6 Fun Linux Distributions to Try If You’re a Distro Hopper

There are many different flavors of Linux, and since most of them are free to use, there will come a time when you may feel compelled to try some of them. This is what we call distro hopping.

Some people distro hope only for a few months. Others find that the experience never gets boring. If you’ve tried a few distributions and are looking for one that offers something different, here are six options worth trying.

elementary is unique in the Linux world. A traditional Linux distribution offers several ways to offer and showcase much of the same set of open source software. This is why the experience of using Ubuntu, Fedora, openSUSE or Debian can feel much the same.

On each, you choose one of the many desktop interfaces and have to browse the app stores or package managers for apps designed with your chosen interface in mind.

elementary OS comes with its own desktop environment called Pantheon. It comes with its own app store known as AppCenter which comes with apps specially designed for basic operating systems.

While the basic operating system uses Ubuntu as its base, it is invisible to everyone except more technical users. Nearly every aspect of the visual experience is designed to form a cohesive and consistent experience.

While desktop Linux as a whole has made great strides in this area, the basic operating system has come the farthest and today offers the best example of what a desktop designed for ordinary people using exclusively free software could be.

What constitutes a Linux distribution has a lot to do with how software is packaged and distributed. For this reason, Fedora Silverblue represents a rethink of what a Linux distro can be. The usual approach involves building a system using several programs individually packaged and distributed, with updates modifying these packages one at a time.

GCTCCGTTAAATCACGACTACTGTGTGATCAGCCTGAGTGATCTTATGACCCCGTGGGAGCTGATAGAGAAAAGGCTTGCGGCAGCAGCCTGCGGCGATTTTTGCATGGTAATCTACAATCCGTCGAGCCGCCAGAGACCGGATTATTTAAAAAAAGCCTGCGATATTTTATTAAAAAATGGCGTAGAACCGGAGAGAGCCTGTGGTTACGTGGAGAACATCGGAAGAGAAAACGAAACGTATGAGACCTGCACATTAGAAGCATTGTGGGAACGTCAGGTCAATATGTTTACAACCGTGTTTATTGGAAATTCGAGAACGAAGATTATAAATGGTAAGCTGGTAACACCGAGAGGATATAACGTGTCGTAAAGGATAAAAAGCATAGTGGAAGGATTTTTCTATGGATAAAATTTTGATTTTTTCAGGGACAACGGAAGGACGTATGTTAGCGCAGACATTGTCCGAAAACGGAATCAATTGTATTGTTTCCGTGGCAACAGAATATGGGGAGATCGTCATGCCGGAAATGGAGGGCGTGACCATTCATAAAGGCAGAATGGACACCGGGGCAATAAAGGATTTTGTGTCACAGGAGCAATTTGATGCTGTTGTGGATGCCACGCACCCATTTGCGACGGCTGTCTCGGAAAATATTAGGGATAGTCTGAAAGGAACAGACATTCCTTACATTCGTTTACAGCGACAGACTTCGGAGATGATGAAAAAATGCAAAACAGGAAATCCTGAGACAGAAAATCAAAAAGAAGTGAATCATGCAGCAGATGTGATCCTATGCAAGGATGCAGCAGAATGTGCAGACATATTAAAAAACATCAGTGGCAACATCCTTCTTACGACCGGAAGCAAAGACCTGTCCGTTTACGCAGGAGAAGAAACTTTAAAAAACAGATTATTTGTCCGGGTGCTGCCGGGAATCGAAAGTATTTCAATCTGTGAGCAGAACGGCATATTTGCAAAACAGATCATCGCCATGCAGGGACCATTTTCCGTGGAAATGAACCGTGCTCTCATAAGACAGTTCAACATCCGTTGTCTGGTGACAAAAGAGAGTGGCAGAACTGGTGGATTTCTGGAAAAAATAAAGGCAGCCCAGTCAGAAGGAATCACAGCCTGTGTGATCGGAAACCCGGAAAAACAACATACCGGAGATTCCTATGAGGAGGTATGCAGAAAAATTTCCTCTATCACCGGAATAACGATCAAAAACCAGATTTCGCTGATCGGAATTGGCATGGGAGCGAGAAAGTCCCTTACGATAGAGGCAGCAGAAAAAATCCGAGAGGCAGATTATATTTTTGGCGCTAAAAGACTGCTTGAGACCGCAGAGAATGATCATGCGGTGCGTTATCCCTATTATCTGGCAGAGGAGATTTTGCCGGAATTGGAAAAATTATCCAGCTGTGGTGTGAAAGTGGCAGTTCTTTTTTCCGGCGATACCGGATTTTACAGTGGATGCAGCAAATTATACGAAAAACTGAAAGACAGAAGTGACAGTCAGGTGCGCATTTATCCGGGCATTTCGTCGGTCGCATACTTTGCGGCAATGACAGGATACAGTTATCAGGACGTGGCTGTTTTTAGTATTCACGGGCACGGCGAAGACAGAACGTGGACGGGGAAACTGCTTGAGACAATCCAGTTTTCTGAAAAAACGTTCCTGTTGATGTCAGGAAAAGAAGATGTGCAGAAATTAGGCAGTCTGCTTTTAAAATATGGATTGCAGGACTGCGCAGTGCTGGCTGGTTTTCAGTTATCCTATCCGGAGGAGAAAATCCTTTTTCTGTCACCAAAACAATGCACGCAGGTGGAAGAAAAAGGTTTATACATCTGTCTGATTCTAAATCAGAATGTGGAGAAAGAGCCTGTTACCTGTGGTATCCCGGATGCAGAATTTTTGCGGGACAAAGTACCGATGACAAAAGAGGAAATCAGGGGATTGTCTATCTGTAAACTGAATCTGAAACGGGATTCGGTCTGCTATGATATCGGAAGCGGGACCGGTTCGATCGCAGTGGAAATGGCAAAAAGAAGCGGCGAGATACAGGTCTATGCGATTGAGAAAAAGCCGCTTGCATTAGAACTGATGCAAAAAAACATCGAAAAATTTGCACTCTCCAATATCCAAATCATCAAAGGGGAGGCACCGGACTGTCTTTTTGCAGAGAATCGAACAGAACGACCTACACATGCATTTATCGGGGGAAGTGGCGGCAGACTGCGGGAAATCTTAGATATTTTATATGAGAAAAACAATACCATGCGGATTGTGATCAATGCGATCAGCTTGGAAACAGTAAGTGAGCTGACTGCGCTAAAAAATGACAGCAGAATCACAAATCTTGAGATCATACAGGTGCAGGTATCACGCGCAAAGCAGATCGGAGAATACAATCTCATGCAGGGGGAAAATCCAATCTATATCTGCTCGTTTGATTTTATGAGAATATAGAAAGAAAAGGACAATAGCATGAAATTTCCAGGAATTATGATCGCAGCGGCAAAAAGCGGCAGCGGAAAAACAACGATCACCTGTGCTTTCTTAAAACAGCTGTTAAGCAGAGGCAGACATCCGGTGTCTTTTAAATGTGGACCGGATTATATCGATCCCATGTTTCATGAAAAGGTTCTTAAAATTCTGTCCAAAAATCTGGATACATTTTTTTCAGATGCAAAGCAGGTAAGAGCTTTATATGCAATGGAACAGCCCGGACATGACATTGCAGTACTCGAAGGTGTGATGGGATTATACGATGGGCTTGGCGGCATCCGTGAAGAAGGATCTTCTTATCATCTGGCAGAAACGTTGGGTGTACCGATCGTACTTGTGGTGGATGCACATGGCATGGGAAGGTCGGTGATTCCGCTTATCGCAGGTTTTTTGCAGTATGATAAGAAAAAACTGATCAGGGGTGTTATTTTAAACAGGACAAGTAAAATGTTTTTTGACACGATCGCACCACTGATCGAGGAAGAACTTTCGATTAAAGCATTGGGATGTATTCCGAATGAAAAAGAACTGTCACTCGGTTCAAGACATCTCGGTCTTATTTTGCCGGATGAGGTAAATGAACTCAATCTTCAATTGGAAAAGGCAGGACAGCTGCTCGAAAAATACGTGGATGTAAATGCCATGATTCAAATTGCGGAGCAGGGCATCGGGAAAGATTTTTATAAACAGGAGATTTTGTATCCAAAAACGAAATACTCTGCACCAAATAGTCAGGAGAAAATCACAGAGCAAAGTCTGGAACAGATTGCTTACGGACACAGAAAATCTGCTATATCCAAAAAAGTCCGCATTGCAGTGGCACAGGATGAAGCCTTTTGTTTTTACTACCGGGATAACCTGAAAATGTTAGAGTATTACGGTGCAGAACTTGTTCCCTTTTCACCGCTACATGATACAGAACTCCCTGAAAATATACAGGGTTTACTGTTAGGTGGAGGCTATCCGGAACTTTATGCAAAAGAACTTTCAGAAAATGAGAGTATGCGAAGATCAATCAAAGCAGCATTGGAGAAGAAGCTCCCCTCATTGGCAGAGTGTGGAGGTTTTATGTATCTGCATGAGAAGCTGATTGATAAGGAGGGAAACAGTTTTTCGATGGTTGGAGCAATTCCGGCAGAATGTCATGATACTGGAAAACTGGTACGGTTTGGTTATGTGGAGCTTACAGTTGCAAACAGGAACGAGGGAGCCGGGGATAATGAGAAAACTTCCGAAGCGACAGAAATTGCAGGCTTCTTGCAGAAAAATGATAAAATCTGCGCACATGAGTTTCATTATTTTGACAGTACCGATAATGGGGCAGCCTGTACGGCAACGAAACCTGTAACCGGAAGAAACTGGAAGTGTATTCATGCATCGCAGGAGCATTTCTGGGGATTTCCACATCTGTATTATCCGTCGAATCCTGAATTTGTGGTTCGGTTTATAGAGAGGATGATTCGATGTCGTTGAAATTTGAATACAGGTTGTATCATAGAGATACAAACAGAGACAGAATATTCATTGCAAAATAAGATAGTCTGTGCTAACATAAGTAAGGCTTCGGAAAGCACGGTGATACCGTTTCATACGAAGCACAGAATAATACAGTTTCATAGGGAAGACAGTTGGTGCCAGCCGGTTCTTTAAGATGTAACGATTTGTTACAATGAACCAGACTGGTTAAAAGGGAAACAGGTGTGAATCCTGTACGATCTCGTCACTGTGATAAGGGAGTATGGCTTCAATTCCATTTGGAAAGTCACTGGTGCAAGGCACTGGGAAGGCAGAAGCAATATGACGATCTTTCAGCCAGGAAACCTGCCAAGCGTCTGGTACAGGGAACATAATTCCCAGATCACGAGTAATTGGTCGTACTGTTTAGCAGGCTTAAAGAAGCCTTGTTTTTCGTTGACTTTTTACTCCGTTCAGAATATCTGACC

Silverblue, on the other hand, provides core system components as a single image that is identical from one system to another. When you download updates, you are downloading a new system image instead of updates for a handful of packages.

This increases the chances of your system remaining stable. Anyone having access to the same image means that the developers are using the exact same software that’s on your computer, and they can probably replicate any bugs you come across, assuming they have similar hardware.

If you’re having trouble with an update, don’t try to revert hundreds of packages back to how they were. You can easily switch back from the latest system image to the previous one that worked.

Silverblue also goes all-in on the universal flatpak format. This means that most of your software has some degree of isolation from the rest of your system, improving your security. Of the Flatseal app installed, you can fine-tune which components and data each app can access.

Arch Linux is a popular distro, but with the installation process that comes with it, it’s not ideal for newbies or regular distro hoppers. No problem. There are many Arch Linux derivatives that make Arch easier to install. Garuda Linux is one of them.

So why choose Garuda Linux? In short, Garuda offers the speed and flexibility of Arch without requiring extensive command line knowledge. It gives you granular control over your system in a way that is more welcoming to newcomers.

As a rolling release distro where updates come in all the time, there’s a risk that a critical system component will break, leaving your computer in a state where you can’t boot. Like Silverblue, Garuda offers protection against this.

Garuda uses the btrfs file system by default, which provides a built-in snapshot mechanism to roll back to older versions of your system that are known to work. With most distributions, this feature requires using the command line, but Garuda offers a desktop app that makes it more accessible.